Global Energy Services gives notice to 19 apprentices
Nineteen apprentices trained under a scheme set up about two years ago with £1m of Scottish government funding have had their contracts terminated.
All had completed their 16 weeks training at the Nigg Skills Academy (NSA) in Easter Ross and were working for Global Energy Services.
It has given them notice after an "unforeseen downturn" in large-scale contracts refurbishing oil rigs.
The firm has described the move as "embarrassing" and "uncomfortable".
Global Energy Services is part of the Global Energy Group.
The group, which owns the Nigg fabrication yard and has offices in Inverness and Aberdeen, said the situation affecting Global Energy Services was separate from the group's wider activities.
The NSA is a not for profit company and offers modern apprenticeship training in fabricating, pipefitting and welding.
Since its launch, it has delivered training to 1,230 people.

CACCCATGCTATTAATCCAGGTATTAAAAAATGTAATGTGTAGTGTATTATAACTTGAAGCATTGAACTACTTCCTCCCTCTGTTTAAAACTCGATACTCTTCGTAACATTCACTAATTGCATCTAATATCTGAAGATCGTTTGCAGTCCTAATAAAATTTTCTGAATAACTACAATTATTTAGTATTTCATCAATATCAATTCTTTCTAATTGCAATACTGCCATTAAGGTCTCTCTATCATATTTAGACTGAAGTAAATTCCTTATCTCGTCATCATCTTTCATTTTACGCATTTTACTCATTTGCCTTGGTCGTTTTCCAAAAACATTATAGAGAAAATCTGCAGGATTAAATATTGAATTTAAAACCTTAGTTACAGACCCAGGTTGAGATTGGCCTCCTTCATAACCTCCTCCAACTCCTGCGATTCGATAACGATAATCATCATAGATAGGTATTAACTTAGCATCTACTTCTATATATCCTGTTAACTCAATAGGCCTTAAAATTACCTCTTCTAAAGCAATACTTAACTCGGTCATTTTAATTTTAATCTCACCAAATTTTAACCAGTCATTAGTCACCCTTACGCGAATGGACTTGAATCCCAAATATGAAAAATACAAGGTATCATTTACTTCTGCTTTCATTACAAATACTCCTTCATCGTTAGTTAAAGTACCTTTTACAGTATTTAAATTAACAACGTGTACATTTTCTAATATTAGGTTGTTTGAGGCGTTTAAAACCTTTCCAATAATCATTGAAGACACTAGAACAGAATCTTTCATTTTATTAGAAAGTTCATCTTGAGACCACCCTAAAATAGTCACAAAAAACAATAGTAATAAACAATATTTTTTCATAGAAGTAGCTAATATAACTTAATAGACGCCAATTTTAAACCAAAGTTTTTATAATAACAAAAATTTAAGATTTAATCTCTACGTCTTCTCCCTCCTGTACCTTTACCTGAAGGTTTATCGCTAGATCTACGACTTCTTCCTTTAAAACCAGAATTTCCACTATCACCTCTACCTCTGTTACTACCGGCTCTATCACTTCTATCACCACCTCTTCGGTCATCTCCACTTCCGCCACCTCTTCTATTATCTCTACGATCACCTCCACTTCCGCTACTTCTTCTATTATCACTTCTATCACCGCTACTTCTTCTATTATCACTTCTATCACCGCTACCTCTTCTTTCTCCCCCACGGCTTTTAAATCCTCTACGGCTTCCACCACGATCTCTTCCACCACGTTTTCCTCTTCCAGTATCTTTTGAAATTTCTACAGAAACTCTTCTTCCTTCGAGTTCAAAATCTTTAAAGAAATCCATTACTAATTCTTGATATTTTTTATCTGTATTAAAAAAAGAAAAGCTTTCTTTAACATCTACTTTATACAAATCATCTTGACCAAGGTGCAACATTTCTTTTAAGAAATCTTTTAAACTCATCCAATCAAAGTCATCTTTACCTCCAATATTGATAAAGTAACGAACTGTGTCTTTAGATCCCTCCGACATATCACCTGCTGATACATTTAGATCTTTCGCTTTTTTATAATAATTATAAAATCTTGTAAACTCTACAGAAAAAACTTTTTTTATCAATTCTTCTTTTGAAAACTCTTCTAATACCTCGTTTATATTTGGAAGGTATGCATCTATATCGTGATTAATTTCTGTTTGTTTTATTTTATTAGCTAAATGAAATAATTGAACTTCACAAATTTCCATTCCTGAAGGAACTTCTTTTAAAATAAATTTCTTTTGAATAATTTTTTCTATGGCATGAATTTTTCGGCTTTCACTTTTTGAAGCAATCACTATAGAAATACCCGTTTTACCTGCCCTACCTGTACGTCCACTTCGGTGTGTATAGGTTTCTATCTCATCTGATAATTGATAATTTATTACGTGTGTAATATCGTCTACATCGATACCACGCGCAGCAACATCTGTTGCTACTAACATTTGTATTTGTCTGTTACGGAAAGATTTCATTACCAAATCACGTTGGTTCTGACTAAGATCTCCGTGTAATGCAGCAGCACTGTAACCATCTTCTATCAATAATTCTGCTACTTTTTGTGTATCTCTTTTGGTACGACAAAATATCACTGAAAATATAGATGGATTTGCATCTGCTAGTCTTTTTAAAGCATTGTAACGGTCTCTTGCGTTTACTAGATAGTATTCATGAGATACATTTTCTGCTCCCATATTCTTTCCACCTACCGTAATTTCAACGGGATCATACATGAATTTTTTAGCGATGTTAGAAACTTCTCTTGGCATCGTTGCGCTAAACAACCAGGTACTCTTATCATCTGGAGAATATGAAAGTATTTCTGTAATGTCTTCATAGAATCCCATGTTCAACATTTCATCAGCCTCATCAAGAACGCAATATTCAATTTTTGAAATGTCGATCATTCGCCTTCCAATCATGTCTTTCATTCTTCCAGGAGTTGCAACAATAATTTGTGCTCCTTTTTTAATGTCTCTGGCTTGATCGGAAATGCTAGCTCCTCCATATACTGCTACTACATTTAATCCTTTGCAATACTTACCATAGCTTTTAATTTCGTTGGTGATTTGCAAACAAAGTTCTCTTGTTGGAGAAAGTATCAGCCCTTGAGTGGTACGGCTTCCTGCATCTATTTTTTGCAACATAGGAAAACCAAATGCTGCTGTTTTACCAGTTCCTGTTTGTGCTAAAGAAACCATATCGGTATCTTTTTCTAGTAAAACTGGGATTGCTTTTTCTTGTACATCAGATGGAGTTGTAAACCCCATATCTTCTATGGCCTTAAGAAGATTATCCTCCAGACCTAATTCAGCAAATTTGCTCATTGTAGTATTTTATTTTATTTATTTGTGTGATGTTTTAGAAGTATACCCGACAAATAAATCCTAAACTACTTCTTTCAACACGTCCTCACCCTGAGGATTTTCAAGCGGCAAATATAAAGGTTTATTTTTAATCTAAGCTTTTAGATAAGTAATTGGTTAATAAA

The 19 apprentices who have had their contracts terminated are aged between their 20s and 40s.
Most of Global Energy Services' work is involved in repairing rigs at Nigg and Invergordon.
In a statement, the firm said: "We have unfortunately been caught by severe delays in some large-scale contract work.
"These delays were completely unforeseen and yet this does sometimes happen given the cyclical nature of this specialised marketplace.
"As we have had no work since the two major rig projects in Invergordon came to an end last month, it was with great regret, we had to make the extremely difficult and embarrassing decision to serve notice to the trainees leaving Nigg Skills Academy.
"This decision was not taken lightly and is extremely uncomfortable for us."
Global Energy Services said its recruitment team was "working hard" to find employment for the apprentices.
The company said it also hoped to see an upturn in work at the beginning of March and this could open up opportunities for the trainees.